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Posted on October 20, 2010

Mimicking nature, water-based 'artificial leaf' produces electricity

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A team led by a North Carolina State University researcher has shown that water-gel-based solar devices - "artificial leaves" - can act like solar cells to produce electricity.
The findings prove the concept for making solar cells that more closely mimic nature. They also have the potential to be less expensive and more environmentally friendly than the current standard-bearer: silicon-based solar cells.
The bendable devices are composed of water-based gel infused with light-sensitive molecules - the researchers used plant chlorophyll in one of the experiments - coupled with electrodes coated by carbon materials, such as carbon nanotubes or graphite. The light-sensitive molecules get "excited" by the sun's rays to produce electricity, similar to plant molecules that get excited to synthesize sugars in order to grow, says NC State's Dr. Orlin Velev, Invista Professor of Chemical and Biomolecular Engineering and the lead author of a paper published online in the Journal of Materials Chemistry describing this new generation of solar cells.
Velev says that the research team hopes to "learn how to mimic the materials by which nature harnesses solar energy." Although synthetic light-sensitive molecules can be used, Velev says naturally derived products - like chlorophyll - are also easily integrated in these devices because of their water-gel matrix.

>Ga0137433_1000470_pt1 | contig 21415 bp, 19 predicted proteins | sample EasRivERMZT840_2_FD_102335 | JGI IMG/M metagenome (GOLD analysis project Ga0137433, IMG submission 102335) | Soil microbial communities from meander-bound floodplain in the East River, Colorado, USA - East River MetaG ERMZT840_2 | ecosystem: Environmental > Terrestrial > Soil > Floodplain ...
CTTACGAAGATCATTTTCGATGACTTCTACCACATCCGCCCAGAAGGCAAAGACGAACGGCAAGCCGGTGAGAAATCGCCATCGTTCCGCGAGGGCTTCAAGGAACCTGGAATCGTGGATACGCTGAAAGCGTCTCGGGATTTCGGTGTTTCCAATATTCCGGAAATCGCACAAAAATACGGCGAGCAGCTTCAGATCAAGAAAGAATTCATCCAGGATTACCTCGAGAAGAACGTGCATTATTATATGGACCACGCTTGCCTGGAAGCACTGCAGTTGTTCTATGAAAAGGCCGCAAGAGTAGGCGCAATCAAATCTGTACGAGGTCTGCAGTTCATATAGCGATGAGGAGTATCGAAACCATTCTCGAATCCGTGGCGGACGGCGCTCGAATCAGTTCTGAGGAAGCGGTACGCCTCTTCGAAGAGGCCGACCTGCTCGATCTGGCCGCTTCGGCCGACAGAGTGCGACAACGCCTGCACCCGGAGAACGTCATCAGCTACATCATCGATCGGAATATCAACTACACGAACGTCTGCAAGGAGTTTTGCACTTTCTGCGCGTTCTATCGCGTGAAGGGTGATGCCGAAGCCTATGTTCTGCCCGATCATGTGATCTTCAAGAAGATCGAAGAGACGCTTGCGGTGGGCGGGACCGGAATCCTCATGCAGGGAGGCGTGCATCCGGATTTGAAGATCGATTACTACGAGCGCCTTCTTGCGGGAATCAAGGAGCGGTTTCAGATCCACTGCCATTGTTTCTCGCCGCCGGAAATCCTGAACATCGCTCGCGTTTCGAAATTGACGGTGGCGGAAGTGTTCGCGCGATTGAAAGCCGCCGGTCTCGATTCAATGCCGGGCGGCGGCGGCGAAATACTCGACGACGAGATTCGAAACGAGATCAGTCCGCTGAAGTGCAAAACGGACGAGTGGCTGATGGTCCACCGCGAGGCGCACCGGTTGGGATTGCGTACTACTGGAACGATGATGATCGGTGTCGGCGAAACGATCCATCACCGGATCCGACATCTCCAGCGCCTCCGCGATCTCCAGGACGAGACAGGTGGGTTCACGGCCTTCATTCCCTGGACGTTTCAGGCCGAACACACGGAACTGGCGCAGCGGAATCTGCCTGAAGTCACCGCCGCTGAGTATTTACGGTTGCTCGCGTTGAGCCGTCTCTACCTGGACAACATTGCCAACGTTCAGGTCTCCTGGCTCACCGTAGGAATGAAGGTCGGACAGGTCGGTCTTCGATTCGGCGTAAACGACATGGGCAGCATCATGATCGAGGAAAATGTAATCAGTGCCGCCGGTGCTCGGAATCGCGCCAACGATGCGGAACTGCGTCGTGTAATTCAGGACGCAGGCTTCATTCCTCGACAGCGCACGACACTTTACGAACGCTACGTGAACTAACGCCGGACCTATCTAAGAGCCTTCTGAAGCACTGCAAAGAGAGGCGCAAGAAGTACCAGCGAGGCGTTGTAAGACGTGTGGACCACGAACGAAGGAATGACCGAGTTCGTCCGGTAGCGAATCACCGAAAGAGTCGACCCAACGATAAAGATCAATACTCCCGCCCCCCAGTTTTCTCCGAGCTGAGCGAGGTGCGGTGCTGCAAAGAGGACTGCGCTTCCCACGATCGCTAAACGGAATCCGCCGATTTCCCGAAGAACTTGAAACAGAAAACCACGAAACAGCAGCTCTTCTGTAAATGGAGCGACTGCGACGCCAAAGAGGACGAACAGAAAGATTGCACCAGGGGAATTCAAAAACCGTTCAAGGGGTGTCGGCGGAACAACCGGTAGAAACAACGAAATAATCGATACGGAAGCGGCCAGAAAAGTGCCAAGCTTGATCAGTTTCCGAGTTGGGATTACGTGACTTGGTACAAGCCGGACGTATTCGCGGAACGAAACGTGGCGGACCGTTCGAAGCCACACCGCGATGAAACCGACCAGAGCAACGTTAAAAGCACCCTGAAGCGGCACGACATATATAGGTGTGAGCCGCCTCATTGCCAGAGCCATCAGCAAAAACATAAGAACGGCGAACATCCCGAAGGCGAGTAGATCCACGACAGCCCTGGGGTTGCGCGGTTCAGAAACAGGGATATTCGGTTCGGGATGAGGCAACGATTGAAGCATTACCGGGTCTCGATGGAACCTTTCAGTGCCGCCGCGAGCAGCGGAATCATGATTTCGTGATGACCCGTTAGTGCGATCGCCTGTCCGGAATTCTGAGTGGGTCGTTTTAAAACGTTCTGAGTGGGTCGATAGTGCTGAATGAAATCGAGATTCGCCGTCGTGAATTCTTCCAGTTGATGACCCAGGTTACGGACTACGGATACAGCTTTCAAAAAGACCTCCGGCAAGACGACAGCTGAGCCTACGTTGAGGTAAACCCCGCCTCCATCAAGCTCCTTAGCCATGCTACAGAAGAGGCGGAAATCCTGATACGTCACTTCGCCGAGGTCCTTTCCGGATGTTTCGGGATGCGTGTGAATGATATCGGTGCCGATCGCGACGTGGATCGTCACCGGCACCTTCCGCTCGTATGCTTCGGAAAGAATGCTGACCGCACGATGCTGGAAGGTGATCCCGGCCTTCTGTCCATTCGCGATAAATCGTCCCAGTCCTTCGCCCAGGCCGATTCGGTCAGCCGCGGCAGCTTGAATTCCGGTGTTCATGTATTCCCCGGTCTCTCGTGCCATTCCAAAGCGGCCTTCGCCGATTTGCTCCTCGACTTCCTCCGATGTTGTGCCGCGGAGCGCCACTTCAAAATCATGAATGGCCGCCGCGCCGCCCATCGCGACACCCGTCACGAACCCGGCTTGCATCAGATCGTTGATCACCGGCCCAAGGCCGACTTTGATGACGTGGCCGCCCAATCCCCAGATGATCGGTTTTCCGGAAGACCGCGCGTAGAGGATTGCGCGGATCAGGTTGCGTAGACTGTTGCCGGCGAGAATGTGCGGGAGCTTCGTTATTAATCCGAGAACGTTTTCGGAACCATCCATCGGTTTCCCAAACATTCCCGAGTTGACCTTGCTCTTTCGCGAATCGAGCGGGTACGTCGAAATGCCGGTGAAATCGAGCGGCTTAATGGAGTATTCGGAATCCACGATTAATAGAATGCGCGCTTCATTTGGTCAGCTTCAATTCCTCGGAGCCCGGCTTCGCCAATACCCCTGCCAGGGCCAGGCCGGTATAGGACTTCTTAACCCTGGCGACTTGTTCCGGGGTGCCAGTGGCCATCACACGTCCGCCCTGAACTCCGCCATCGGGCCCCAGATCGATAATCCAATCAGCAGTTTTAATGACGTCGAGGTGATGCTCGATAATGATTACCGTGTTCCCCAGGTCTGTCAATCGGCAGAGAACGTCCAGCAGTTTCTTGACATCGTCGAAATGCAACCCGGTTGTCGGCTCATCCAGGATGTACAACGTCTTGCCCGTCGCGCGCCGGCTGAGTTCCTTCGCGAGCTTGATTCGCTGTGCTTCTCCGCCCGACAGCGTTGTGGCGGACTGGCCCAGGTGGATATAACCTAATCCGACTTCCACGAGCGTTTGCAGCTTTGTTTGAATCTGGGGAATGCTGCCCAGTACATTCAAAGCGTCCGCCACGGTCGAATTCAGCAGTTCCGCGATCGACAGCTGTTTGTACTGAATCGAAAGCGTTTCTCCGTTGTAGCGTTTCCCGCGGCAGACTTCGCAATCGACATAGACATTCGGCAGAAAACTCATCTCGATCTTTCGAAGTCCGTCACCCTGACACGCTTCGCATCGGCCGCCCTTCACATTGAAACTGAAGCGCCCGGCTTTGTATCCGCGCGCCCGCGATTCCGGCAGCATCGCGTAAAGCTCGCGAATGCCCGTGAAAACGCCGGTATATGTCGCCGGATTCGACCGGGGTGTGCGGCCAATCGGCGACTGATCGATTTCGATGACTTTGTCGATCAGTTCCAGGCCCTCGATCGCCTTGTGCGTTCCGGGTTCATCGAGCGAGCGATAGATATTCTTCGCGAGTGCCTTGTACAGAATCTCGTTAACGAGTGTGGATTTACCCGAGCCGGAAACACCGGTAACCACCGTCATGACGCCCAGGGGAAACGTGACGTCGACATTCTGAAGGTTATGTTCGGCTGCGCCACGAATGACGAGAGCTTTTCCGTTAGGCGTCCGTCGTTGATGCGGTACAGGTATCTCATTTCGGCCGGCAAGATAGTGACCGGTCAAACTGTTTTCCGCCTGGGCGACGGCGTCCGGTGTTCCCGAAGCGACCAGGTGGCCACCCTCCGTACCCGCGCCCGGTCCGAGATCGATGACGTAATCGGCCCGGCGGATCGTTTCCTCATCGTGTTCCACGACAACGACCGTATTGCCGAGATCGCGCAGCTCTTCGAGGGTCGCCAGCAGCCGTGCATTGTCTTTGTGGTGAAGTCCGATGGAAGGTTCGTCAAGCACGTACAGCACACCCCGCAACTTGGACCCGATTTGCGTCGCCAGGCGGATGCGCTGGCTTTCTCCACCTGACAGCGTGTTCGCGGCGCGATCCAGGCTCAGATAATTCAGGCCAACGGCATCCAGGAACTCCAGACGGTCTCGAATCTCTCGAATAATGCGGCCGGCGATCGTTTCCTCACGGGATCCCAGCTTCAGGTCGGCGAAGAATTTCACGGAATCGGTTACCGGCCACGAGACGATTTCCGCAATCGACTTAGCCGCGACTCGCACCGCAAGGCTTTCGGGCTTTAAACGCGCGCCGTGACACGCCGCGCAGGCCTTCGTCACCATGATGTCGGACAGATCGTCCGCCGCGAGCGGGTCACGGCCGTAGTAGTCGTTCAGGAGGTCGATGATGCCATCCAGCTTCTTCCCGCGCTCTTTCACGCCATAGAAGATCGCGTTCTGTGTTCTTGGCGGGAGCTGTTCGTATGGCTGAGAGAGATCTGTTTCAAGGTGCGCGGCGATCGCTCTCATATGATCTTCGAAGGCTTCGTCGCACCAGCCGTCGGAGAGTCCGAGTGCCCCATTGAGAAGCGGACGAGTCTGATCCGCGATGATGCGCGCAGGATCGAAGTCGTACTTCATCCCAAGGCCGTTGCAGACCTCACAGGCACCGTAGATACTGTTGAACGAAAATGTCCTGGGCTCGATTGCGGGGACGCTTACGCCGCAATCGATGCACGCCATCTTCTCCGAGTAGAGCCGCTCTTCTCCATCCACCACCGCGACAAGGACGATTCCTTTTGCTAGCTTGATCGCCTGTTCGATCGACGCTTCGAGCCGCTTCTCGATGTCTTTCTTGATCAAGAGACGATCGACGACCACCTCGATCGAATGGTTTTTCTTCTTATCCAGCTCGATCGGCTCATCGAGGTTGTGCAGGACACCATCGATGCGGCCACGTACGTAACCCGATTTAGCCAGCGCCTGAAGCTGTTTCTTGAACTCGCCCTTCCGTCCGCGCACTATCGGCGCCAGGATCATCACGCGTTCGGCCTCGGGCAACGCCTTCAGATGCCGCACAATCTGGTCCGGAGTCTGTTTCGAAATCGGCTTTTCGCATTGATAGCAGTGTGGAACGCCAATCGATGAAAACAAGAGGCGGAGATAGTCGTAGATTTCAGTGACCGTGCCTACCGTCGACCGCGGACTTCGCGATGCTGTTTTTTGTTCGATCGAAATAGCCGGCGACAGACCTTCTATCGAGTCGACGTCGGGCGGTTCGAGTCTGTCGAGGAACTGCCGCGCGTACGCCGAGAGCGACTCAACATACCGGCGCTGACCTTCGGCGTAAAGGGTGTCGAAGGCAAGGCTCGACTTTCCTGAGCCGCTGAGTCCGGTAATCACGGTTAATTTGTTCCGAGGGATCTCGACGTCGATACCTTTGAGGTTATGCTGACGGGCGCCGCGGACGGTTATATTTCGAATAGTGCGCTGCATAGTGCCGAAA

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Now that they've proven the concept, Velev says the researchers will work to fine-tune the water-based photovoltaic devices, making them even more like real leaves.
"The next step is to mimic the self-regenerating mechanisms found in plants," Velev says. "The other challenge is to change the water-based gel and light-sensitive molecules to improve the efficiency of the solar cells."
Velev even imagines a future where roofs could be covered with soft sheets of similar electricity-generating artificial-leaf solar cells.
"We do not want to over promise at this stage, as the devices are still of relatively low efficiency and there is a long way to go before this can become a practical technology," Velev says. "However, we believe that the concept of biologically inspired 'soft' devices for generating electricity may in the future provide an alternative for the present-day solid-state technologies."
Researchers from the Air Force Research Laboratory and Chung-Ang University in Korea co-authored the study. The study was funded by the Air Force Research Laboratory and the U.S. Department of Energy. The work is part of NC State's university wide nanotechnology program, Nano@NC State.
NC State's Department of Chemical and Biomolecular Engineering is part of the university's College of Engineering.
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